Northport, WA – Harvard Crohn’s & Colitis Studies

Brigham Hospital & Harvard Medical School’s Crohn’s and Colitis Northport Studies

Between 2009 – 2011, with the assistance of Northport residents and Citizens for a Clean Columbia (CCC), The Northport Project conducted a community health survey, of both current and past residents.  Of the over 500 surveys returned, several health clusters were observed.

The findings of our community health survey caught the attention of Dr. Josh Korzenik, the Director of the Crohn’s and Colitis Center at Brigham and Women’s Hospital, one of the leading IBD researchers in the nation, and an Assistant Professor at Harvard Medical School.


In 2011 Dr. Korzenik and his team partnered with Massachusetts General Hospital & Brigham Women’s Hospital to conducted their own in-depth study of the diagnosed cases of Ulcerative Colitis and Crohn’s Disease in current Northport residents only (past residents were excluded).

Study Results:

Their 2011 study concluded diagnosed cases of ulcerative colitis or Crohn’s Disease in the Northport community were extremely elevated in comparison to the national standards. 

That’s about 10 to 15 times what we’d expect to see in a population the size of Northport,” said Korzenik, one of the leading IBD researchers in the country. “I’m not aware of any other cluster like it.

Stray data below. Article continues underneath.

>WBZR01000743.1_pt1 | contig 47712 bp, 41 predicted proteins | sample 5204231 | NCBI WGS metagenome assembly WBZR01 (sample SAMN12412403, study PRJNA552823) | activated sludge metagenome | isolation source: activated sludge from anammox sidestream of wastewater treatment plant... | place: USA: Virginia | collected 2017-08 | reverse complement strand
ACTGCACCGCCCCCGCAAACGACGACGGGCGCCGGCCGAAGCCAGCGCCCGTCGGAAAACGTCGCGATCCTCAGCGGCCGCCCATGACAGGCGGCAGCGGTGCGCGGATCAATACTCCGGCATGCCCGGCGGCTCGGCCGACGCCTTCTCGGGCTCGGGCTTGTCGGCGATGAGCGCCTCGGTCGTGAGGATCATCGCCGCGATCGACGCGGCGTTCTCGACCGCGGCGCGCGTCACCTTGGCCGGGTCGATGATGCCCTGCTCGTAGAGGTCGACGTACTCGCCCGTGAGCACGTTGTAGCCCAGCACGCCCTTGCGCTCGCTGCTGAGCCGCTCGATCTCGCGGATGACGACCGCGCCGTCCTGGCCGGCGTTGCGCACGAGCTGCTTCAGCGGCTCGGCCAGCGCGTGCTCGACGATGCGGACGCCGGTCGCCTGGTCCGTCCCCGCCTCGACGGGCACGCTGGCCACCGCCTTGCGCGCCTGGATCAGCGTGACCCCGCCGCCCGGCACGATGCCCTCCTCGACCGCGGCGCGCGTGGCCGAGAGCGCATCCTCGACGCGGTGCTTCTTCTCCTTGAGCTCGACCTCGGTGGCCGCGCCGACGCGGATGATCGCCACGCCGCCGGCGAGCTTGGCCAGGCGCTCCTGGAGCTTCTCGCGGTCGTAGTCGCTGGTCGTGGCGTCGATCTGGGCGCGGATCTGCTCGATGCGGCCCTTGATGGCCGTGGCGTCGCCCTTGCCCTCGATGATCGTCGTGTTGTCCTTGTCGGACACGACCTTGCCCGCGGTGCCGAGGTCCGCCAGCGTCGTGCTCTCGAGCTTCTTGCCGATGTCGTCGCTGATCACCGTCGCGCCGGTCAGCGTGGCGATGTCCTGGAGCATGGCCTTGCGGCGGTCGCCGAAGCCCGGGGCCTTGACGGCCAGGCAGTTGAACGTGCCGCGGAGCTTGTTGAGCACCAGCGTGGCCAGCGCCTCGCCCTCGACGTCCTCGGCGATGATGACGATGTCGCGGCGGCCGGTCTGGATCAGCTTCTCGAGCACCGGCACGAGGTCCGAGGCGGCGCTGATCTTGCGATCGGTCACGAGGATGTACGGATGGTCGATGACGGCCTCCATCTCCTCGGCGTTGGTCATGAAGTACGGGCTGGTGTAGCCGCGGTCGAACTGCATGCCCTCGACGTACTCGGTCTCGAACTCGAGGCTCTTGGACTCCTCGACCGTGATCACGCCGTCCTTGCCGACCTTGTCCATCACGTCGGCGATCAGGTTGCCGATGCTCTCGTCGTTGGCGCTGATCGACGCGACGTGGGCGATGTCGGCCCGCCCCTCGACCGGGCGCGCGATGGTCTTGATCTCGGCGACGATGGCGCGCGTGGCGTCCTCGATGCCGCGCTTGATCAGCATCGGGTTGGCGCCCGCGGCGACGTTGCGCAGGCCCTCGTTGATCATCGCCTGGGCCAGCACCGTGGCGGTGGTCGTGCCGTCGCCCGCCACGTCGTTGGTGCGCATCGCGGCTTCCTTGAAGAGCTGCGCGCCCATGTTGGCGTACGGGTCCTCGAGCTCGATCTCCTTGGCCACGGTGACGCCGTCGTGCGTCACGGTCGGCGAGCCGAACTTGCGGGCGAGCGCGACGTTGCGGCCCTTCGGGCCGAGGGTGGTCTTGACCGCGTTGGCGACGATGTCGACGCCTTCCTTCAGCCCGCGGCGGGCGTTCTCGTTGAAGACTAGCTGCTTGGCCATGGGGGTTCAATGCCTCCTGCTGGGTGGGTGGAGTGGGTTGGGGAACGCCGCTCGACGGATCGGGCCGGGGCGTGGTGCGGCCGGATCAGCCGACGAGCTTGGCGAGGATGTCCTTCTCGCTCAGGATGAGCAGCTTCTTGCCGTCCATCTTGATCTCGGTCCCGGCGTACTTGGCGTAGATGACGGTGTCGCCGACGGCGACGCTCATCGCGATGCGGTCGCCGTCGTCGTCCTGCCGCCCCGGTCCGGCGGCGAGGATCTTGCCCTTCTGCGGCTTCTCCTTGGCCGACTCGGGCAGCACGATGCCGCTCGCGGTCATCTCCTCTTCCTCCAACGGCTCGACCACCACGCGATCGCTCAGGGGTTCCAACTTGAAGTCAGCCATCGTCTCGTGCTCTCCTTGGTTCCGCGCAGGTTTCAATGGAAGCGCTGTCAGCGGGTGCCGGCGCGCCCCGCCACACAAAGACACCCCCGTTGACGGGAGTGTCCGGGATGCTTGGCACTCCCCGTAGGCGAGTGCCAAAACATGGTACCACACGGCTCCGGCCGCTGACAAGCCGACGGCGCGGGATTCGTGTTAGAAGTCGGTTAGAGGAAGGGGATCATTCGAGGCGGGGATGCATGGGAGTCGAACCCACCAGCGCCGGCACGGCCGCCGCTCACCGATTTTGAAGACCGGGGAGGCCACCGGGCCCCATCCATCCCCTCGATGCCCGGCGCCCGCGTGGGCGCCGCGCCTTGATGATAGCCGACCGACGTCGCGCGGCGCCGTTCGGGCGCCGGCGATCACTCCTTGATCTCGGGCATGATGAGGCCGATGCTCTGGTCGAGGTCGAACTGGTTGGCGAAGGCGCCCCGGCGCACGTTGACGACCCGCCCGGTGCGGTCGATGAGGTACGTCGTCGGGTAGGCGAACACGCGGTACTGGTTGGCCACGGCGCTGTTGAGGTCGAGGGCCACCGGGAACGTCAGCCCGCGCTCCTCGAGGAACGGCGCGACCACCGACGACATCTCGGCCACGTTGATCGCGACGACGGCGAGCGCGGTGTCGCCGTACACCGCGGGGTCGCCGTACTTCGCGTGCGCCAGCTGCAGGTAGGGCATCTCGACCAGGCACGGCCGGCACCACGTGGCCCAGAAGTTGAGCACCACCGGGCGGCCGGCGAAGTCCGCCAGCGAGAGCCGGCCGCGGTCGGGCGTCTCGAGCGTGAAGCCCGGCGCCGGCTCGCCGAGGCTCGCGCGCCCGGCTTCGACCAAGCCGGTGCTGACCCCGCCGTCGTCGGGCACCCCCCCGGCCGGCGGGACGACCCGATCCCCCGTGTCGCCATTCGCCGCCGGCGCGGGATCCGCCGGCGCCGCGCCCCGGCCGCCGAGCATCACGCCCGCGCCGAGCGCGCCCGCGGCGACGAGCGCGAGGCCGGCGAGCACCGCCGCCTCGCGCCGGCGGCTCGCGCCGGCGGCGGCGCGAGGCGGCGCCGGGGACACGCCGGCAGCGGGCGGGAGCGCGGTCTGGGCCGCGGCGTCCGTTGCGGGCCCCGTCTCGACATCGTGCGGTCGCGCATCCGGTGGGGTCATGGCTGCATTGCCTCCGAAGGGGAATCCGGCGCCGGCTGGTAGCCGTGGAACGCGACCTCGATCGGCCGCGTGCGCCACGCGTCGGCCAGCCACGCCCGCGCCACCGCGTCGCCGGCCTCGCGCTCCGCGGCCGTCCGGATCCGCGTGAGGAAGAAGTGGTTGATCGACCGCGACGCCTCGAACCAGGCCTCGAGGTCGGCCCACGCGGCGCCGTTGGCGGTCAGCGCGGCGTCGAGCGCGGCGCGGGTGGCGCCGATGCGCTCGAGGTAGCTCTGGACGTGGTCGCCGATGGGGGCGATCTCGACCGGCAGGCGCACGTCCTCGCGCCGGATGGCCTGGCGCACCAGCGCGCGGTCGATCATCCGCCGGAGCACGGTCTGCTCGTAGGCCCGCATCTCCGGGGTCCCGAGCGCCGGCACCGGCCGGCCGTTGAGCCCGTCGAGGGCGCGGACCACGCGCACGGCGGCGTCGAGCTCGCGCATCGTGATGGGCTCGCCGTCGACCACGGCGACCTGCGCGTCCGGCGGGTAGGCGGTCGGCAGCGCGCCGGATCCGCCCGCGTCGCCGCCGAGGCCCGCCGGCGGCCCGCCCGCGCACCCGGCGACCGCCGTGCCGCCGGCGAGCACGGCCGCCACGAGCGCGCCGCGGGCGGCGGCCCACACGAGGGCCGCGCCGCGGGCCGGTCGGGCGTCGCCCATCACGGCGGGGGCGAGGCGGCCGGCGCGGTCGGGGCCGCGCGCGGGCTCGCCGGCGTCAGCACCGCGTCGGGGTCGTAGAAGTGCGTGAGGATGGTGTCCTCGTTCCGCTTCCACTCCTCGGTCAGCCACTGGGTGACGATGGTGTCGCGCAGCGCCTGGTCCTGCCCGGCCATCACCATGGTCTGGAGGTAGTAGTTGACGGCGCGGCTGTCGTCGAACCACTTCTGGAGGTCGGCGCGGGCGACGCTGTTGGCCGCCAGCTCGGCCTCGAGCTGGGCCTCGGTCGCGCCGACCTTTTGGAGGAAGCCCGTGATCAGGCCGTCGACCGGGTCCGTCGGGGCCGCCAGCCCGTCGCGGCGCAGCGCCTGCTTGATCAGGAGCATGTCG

Click here to read more on the study results.


Based on their findings in the initial study, Dr. Korzenik designed a second study of the area. This study was a more “in depth epidemiological case-control study,” the doctor said. “The focus is on finding a possible correlation of chronic exposure to specific heavy metals and ulcerative colitis and Crohn’s Disease”. The second study began in November, 2016. It included residents who had been diagnosed with either Crohn’s or colitis as well as participants who had not been affected.

Study Results:

Dr. Korzenik and his team are combining the results of the heavy metal levels confirmed in the second Northport study with another related study of children recently diagnosed with colitis or Crohn’s. Scientifically, combining the data of the two different studies will present a stronger case to demonstrate heavy metals are a risk factor in causing, or triggering, Crohn’s and ulcerative colitis. He anticipates the study results to be published in mid 2020.

“Dr. Korzenik believes Northport could hold the key to finally getting much needed answers.”

–  Jaime Weinstein

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